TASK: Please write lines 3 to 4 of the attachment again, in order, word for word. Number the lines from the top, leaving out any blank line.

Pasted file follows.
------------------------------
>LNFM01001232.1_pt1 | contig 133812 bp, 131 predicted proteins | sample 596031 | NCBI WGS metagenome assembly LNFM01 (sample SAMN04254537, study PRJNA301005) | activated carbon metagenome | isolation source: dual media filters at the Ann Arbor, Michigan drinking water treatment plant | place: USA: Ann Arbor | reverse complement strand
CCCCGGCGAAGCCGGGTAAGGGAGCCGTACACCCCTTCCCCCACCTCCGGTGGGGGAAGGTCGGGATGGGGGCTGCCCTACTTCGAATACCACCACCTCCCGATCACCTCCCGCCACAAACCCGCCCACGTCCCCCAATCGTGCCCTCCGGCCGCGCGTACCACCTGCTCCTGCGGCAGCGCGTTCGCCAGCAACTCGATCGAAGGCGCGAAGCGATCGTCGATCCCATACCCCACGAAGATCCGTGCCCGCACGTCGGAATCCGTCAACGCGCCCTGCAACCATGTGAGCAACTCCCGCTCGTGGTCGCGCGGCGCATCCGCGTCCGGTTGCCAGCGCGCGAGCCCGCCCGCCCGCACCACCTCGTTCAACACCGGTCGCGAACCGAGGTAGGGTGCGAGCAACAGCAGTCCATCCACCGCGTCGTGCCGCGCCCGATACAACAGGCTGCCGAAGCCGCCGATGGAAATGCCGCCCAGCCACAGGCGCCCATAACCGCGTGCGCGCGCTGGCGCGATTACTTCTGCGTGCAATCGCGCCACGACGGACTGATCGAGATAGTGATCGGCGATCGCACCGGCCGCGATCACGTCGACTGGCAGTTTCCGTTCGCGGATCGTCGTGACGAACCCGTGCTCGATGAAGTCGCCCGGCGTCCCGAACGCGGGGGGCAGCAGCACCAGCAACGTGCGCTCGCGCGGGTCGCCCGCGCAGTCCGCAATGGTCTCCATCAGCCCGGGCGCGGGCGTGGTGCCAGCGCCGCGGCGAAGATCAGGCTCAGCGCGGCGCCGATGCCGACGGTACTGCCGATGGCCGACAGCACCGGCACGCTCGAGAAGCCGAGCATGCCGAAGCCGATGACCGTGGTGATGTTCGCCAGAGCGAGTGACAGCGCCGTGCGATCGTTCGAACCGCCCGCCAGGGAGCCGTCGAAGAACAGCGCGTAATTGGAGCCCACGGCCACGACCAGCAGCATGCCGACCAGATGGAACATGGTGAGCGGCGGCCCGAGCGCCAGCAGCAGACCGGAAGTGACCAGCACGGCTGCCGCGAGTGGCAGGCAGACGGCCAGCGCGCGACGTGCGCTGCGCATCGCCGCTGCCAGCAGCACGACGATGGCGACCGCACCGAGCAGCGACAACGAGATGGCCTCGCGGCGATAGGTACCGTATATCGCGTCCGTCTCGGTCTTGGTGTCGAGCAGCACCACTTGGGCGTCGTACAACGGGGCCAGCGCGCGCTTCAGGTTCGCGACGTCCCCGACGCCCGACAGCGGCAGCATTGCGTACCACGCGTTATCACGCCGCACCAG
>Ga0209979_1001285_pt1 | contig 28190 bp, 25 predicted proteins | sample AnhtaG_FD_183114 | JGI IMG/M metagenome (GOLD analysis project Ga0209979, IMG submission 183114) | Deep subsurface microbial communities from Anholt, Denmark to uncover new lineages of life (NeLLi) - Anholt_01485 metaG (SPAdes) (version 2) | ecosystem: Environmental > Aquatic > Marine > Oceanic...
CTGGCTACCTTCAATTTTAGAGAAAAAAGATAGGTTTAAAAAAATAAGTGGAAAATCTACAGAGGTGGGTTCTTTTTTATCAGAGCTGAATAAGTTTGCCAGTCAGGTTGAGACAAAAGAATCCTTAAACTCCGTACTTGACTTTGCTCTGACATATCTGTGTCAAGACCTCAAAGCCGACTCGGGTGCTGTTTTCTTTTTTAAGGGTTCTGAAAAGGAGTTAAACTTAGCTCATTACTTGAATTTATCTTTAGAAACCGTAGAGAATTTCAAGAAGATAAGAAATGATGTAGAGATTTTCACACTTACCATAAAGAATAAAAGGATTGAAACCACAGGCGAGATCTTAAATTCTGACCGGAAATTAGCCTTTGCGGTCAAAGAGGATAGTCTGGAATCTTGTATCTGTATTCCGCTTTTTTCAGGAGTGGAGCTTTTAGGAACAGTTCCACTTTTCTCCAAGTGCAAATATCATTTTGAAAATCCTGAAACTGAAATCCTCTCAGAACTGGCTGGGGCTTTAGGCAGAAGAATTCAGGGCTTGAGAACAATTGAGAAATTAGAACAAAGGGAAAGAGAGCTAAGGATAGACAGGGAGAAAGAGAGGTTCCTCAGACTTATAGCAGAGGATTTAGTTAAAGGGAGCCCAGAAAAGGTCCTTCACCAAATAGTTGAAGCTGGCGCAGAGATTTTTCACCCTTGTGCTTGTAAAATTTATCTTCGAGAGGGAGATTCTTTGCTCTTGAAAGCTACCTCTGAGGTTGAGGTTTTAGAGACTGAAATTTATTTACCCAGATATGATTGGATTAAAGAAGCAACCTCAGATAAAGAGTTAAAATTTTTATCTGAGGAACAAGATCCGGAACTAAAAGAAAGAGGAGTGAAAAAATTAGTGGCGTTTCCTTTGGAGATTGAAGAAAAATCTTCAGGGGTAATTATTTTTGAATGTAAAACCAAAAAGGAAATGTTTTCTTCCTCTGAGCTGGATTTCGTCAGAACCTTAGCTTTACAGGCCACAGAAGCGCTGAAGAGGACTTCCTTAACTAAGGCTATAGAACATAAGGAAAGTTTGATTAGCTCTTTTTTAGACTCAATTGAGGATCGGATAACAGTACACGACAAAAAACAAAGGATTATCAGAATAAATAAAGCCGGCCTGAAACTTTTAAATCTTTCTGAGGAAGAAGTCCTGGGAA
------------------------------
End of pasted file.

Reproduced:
>Ga0209979_1001285_pt1 | contig 28190 bp, 25 predicted proteins | sample AnhtaG_FD_183114 | JGI IMG/M metagenome (GOLD analysis project Ga0209979, IMG submission 183114) | Deep subsurface microbial communities from Anholt, Denmark to uncover new lineages of life (NeLLi) - Anholt_01485 metaG (SPAdes) (version 2) | ecosystem: Environmental > Aquatic > Marine > Oceanic...
CTGGCTACCTTCAATTTTAGAGAAAAAAGATAGGTTTAAAAAAATAAGTGGAAAATCTACAGAGGTGGGTTCTTTTTTATCAGAGCTGAATAAGTTTGCCAGTCAGGTTGAGACAAAAGAATCCTTAAACTCCGTACTTGACTTTGCTCTGACATATCTGTGTCAAGACCTCAAAGCCGACTCGGGTGCTGTTTTCTTTTTTAAGGGTTCTGAAAAGGAGTTAAACTTAGCTCATTACTTGAATTTATCTTTAGAAACCGTAGAGAATTTCAAGAAGATAAGAAATGATGTAGAGATTTTCACACTTACCATAAAGAATAAAAGGATTGAAACCACAGGCGAGATCTTAAATTCTGACCGGAAATTAGCCTTTGCGGTCAAAGAGGATAGTCTGGAATCTTGTATCTGTATTCCGCTTTTTTCAGGAGTGGAGCTTTTAGGAACAGTTCCACTTTTCTCCAAGTGCAAATATCATTTTGAAAATCCTGAAACTGAAATCCTCTCAGAACTGGCTGGGGCTTTAGGCAGAAGAATTCAGGGCTTGAGAACAATTGAGAAATTAGAACAAAGGGAAAGAGAGCTAAGGATAGACAGGGAGAAAGAGAGGTTCCTCAGACTTATAGCAGAGGATTTAGTTAAAGGGAGCCCAGAAAAGGTCCTTCACCAAATAGTTGAAGCTGGCGCAGAGATTTTTCACCCTTGTGCTTGTAAAATTTATCTTCGAGAGGGAGATTCTTTGCTCTTGAAAGCTACCTCTGAGGTTGAGGTTTTAGAGACTGAAATTTATTTACCCAGATATGATTGGATTAAAGAAGCAACCTCAGATAAAGAGTTAAAATTTTTATCTGAGGAACAAGATCCGGAACTAAAAGAAAGAGGAGTGAAAAAATTAGTGGCGTTTCCTTTGGAGATTGAAGAAAAATCTTCAGGGGTAATTATTTTTGAATGTAAAACCAAAAAGGAAATGTTTTCTTCCTCTGAGCTGGATTTCGTCAGAACCTTAGCTTTACAGGCCACAGAAGCGCTGAAGAGGACTTCCTTAACTAAGGCTATAGAACATAAGGAAAGTTTGATTAGCTCTTTTTTAGACTCAATTGAGGATCGGATAACAGTACACGACAAAAAACAAAGGATTATCAGAATAAATAAAGCCGGCCTGAAACTTTTAAATCTTTCTGAGGAAGAAGTCCTGGGAA